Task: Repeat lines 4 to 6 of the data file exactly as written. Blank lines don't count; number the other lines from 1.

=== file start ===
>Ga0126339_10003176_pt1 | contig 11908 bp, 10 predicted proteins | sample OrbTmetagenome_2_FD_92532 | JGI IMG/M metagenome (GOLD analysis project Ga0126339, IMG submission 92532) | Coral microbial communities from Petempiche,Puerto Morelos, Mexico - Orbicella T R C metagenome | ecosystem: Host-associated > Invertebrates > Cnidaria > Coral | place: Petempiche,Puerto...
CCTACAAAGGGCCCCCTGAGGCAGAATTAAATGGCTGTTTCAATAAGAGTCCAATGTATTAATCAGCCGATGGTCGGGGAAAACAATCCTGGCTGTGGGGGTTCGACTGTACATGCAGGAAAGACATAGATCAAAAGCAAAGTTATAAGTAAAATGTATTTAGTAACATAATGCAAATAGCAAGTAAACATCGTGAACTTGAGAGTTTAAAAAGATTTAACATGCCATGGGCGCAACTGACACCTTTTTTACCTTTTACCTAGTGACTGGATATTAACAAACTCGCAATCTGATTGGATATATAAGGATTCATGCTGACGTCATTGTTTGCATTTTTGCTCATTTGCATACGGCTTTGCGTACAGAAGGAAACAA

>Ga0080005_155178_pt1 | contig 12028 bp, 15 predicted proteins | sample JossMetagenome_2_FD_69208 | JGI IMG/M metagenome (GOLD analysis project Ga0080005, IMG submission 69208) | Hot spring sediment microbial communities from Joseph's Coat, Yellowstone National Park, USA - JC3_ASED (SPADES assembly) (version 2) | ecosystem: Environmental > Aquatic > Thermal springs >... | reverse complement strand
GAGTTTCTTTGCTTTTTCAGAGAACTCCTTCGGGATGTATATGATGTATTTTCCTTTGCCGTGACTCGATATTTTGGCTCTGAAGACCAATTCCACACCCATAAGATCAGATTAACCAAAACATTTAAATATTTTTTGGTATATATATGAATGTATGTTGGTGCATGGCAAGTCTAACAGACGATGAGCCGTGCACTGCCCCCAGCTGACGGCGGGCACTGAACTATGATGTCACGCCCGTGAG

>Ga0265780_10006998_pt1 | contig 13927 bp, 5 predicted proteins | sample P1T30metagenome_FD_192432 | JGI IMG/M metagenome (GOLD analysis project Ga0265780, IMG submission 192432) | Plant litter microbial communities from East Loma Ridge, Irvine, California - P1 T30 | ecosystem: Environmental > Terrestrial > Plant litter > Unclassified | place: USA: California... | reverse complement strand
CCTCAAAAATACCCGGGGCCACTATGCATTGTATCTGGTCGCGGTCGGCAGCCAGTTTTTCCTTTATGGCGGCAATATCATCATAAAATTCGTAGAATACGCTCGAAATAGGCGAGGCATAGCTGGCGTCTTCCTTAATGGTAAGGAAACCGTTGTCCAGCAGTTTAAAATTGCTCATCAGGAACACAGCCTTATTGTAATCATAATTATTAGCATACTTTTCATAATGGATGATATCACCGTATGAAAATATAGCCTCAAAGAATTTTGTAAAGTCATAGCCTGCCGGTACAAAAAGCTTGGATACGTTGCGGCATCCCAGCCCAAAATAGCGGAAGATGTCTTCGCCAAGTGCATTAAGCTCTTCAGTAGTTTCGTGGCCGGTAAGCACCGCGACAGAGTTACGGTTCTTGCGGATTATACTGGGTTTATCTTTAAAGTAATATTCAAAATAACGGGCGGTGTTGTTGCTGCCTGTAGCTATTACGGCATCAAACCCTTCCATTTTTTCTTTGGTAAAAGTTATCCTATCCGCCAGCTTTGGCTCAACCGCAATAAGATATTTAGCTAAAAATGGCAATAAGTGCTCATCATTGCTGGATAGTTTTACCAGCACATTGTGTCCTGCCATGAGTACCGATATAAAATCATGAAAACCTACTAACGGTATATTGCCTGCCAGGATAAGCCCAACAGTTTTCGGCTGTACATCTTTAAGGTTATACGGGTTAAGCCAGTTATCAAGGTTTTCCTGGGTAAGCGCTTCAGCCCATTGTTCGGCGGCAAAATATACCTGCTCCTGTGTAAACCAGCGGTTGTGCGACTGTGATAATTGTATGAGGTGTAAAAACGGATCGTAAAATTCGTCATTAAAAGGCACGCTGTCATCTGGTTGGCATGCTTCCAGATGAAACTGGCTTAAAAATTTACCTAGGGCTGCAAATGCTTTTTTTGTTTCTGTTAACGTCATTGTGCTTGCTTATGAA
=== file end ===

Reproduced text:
GAGTTTCTTTGCTTTTTCAGAGAACTCCTTCGGGATGTATATGATGTATTTTCCTTTGCCGTGACTCGATATTTTGGCTCTGAAGACCAATTCCACACCCATAAGATCAGATTAACCAAAACATTTAAATATTTTTTGGTATATATATGAATGTATGTTGGTGCATGGCAAGTCTAACAGACGATGAGCCGTGCACTGCCCCCAGCTGACGGCGGGCACTGAACTATGATGTCACGCCCGTGAG

>Ga0265780_10006998_pt1 | contig 13927 bp, 5 predicted proteins | sample P1T30metagenome_FD_192432 | JGI IMG/M metagenome (GOLD analysis project Ga0265780, IMG submission 192432) | Plant litter microbial communities from East Loma Ridge, Irvine, California - P1 T30 | ecosystem: Environmental > Terrestrial > Plant litter > Unclassified | place: USA: California... | reverse complement strand
CCTCAAAAATACCCGGGGCCACTATGCATTGTATCTGGTCGCGGTCGGCAGCCAGTTTTTCCTTTATGGCGGCAATATCATCATAAAATTCGTAGAATACGCTCGAAATAGGCGAGGCATAGCTGGCGTCTTCCTTAATGGTAAGGAAACCGTTGTCCAGCAGTTTAAAATTGCTCATCAGGAACACAGCCTTATTGTAATCATAATTATTAGCATACTTTTCATAATGGATGATATCACCGTATGAAAATATAGCCTCAAAGAATTTTGTAAAGTCATAGCCTGCCGGTACAAAAAGCTTGGATACGTTGCGGCATCCCAGCCCAAAATAGCGGAAGATGTCTTCGCCAAGTGCATTAAGCTCTTCAGTAGTTTCGTGGCCGGTAAGCACCGCGACAGAGTTACGGTTCTTGCGGATTATACTGGGTTTATCTTTAAAGTAATATTCAAAATAACGGGCGGTGTTGTTGCTGCCTGTAGCTATTACGGCATCAAACCCTTCCATTTTTTCTTTGGTAAAAGTTATCCTATCCGCCAGCTTTGGCTCAACCGCAATAAGATATTTAGCTAAAAATGGCAATAAGTGCTCATCATTGCTGGATAGTTTTACCAGCACATTGTGTCCTGCCATGAGTACCGATATAAAATCATGAAAACCTACTAACGGTATATTGCCTGCCAGGATAAGCCCAACAGTTTTCGGCTGTACATCTTTAAGGTTATACGGGTTAAGCCAGTTATCAAGGTTTTCCTGGGTAAGCGCTTCAGCCCATTGTTCGGCGGCAAAATATACCTGCTCCTGTGTAAACCAGCGGTTGTGCGACTGTGATAATTGTATGAGGTGTAAAAACGGATCGTAAAATTCGTCATTAAAAGGCACGCTGTCATCTGGTTGGCATGCTTCCAGATGAAACTGGCTTAAAAATTTACCTAGGGCTGCAAATGCTTTTTTTGTTTCTGTTAACGTCATTGTGCTTGCTTATGAA